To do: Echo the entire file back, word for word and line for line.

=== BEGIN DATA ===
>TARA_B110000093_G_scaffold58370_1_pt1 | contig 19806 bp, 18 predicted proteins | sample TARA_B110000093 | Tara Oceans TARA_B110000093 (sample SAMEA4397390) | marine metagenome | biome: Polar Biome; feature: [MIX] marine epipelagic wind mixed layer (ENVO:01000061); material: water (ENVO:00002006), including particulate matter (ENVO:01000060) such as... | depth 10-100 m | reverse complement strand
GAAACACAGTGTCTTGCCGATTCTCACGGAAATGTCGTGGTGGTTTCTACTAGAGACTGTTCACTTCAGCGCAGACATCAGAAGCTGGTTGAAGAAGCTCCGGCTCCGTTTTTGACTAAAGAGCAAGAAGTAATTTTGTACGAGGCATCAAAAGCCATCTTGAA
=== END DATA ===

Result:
>TARA_B110000093_G_scaffold58370_1_pt1 | contig 19806 bp, 18 predicted proteins | sample TARA_B110000093 | Tara Oceans TARA_B110000093 (sample SAMEA4397390) | marine metagenome | biome: Polar Biome; feature: [MIX] marine epipelagic wind mixed layer (ENVO:01000061); material: water (ENVO:00002006), including particulate matter (ENVO:01000060) such as... | depth 10-100 m | reverse complement strand
GAAACACAGTGTCTTGCCGATTCTCACGGAAATGTCGTGGTGGTTTCTACTAGAGACTGTTCACTTCAGCGCAGACATCAGAAGCTGGTTGAAGAAGCTCCGGCTCCGTTTTTGACTAAAGAGCAAGAAGTAATTTTGTACGAGGCATCAAAAGCCATCTTGAA